Further recommendations: "Winner-Take-All Politics: How Washington Made the Rich Richer--and Turned Its Back on the Middle Class" by Jacob S. Hacker, "The Price of Inequality: How Today's Divided Society Endangers Our Future" and "Globalization and Its Discontents (Norton Paperback)" by Joseph E. Stiglitz, "The Crash of 2016: The Plot to Destroy America--and What We Can Do to Stop It" by Thom Hartmann, "The Haves and the Have-Nots: A Brief and Idiosyncratic History of Global Inequality" by Branko Milanovic, "Affluence and Influence: Economic Inequality and Political Power in America" by Martin Gilens, "Republic, Lost: How Money Corrupts Congress--and a Plan to Stop It" by Lawrence Lessig, "The New Elite: Inside the Minds of the Truly Wealthy" by Stephen Kraus, "Why Nations Fail: The Origins of Power, Prosperity, and Poverty" by Daron Acemoglu, "Outliers" by Malcolm Gladwell, "ECONned" by Yves Smith, "The Great Divergence: America's Growing Inequality Crisis and What We Can Do about It" by Timothy Noah, and "Bailout" by Neil Barofsky.
Mavegar
Plutocrats: The Rise of the New Global Super-Rich and the Fall of Everyone Else by Chrystia Freeland

"Plutocrats" is an insightful look at both the economics and politics of the super-elite class. Canadian writer, journalist and politician Chrystia Freeland provides the readers with an inside look at plutocrats. It's an interesting look at how plutocrats live their lives and how they earn their fortunes, and the impact it has on the rest of us. This interesting 335-page book includes the following six chapters: 1. History and Why It Matters, 2. Culture of the Plutocrats, 3. Superstars, 4. Responding to Revolution, 5. Rent-Seeking, and 6. Plutocrats and the Rest of Us.

Positives:
1. A well-written, accessible and even-handed book.
2. A fascinating topic. Freeland should be commended for her ability to gain access to people from a very exclusive club.
3. Does a good job of explaining the rise of the plutocrats. "These three transformations--the technology revolution, globalization, and the rise of the Washington Consensus--have coincided with an age of strong global economic growth, and also with the reemergence of the plutocrats, this time on a global scale."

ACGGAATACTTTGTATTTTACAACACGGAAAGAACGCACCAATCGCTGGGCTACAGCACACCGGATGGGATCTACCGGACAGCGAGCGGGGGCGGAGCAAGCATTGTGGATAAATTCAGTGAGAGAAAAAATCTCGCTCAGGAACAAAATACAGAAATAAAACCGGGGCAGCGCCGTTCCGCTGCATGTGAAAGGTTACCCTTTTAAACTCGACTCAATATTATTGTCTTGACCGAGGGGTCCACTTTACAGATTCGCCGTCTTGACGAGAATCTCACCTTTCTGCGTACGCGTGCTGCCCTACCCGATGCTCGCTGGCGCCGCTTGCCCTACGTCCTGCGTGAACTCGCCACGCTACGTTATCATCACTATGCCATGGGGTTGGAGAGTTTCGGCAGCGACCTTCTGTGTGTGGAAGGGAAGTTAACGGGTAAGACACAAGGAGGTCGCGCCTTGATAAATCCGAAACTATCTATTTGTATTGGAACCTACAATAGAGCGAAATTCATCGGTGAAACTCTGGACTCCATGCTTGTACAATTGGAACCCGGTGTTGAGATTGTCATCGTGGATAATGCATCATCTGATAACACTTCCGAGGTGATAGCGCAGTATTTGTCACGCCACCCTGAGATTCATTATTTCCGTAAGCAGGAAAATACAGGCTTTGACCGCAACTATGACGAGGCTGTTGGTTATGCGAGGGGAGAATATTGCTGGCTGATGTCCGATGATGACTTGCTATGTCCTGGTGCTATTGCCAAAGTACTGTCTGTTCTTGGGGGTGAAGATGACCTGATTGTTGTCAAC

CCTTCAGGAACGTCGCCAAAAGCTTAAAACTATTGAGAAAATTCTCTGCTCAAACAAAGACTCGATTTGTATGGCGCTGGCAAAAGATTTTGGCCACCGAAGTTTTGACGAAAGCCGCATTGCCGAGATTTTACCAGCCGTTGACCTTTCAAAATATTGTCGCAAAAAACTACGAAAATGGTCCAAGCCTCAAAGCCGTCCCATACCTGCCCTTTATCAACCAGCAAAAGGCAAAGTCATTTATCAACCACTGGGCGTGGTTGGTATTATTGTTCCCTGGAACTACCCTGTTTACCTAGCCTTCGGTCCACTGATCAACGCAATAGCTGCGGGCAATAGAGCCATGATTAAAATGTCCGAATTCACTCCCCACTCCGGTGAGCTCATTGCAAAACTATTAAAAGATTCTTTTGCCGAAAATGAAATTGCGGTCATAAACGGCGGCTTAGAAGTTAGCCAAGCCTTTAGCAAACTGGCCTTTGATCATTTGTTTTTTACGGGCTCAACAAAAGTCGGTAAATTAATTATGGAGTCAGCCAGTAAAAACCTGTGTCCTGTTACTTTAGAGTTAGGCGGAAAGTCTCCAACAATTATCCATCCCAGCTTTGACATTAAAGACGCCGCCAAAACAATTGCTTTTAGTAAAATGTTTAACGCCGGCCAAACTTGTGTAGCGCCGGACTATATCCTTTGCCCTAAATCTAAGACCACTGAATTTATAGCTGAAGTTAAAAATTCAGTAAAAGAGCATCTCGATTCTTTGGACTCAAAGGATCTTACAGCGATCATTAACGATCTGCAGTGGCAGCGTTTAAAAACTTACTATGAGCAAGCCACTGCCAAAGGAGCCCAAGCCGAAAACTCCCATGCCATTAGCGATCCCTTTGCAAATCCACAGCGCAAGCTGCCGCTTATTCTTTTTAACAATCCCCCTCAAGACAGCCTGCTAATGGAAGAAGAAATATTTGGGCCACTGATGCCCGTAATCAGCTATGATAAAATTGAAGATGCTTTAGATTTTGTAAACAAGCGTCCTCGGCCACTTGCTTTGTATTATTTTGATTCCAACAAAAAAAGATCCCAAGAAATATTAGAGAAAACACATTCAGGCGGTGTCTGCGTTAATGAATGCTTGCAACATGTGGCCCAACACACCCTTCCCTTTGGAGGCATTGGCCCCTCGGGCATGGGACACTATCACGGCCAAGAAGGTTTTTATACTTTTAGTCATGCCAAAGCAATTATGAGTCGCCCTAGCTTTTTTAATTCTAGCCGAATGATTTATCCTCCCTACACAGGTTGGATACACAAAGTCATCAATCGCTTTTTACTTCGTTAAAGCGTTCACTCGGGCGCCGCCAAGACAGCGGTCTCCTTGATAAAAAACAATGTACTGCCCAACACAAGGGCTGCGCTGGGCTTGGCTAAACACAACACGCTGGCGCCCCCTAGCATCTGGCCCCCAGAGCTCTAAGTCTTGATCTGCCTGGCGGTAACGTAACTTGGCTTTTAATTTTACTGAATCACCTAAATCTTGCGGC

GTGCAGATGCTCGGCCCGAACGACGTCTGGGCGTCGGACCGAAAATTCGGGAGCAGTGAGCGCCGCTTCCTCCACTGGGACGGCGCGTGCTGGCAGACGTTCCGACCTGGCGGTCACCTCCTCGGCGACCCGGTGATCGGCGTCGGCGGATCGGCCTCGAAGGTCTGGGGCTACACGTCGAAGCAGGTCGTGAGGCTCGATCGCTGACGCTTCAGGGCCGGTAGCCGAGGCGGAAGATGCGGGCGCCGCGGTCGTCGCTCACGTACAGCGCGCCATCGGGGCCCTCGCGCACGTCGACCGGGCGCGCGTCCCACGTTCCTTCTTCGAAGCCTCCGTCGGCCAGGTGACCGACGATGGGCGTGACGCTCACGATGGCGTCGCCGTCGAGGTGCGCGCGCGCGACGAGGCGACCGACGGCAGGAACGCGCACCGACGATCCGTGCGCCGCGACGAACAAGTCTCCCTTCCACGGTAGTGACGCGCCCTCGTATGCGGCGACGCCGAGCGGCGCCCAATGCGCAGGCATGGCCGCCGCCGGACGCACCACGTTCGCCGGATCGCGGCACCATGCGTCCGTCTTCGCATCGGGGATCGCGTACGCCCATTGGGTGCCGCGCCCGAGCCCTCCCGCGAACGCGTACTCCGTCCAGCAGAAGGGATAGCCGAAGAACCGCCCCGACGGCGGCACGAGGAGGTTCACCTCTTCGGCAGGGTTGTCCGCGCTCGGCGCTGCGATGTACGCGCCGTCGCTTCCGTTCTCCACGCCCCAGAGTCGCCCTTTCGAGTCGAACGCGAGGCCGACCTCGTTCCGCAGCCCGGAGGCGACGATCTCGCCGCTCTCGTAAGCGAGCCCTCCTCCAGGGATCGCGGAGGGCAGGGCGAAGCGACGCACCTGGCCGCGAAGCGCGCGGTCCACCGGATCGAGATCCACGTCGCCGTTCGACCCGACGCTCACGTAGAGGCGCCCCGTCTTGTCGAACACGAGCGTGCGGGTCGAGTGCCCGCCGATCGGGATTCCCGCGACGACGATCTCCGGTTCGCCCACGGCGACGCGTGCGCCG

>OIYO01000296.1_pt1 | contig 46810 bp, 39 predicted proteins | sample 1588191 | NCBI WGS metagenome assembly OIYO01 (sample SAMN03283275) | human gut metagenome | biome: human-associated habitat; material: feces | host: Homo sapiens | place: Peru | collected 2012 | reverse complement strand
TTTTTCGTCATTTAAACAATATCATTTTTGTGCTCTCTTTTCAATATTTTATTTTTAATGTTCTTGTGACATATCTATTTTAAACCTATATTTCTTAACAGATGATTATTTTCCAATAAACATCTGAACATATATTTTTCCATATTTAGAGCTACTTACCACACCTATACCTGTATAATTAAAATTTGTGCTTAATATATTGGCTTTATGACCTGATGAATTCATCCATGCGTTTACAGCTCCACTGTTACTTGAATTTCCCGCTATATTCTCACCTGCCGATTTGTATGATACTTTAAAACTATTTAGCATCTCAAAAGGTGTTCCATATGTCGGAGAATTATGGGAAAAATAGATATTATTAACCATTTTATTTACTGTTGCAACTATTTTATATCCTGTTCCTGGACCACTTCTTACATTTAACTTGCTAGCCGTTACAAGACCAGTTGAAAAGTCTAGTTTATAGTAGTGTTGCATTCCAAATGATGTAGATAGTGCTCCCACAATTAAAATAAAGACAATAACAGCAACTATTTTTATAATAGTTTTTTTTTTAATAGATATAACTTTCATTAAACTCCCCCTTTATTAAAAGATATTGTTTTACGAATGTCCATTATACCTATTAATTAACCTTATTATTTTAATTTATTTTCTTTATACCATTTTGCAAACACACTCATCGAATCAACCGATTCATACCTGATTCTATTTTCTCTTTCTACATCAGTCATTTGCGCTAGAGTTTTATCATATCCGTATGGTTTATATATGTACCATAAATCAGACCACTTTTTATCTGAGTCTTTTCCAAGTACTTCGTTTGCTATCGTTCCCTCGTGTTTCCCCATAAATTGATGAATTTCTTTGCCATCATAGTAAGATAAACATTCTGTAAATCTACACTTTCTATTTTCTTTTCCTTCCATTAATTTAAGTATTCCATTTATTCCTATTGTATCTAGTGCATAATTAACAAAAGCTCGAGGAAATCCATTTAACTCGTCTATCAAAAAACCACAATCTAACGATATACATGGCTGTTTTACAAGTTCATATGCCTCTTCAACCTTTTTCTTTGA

4. An interesting look at the rise of the Alpha Geeks. "The rise of the alpha geeks is most obvious in Silicon Valley, a culture and an economic engine they created. But you can find them everywhere you find the plutocracy."
5. Interesting perspectives on today's global economy. "Speaking at the same conference, Thomas Wilson, CEO of Allstate, told a similar story: "I can get [workers] anywhere in the world. It is a problem for America, but it is not necessarily a problem for American business. . . . American businesses will adapt."
6. The impact of women. "The year 2009 was a watershed for the American workplace--it was the first time since data was collected that women outnumbered men on the country's payrolls."
7. The power of intellectuals. "In the knowledge economy, more and more professions use a laptop rather than a steam engine, and that means that the superstars in these fields are earning ever greater rewards. The intellectuals are on the road to class power."
8. The three superstars of finance: Alfred Winslow Jones, Georges Doriot, and Victor Posner. "Hedge funds, venture capital, and private equity transformed finance--previously the dependable plumbing of the capitalist economy--into an innovative frontier where smart and lucky individuals could earn nearly instant fortunes."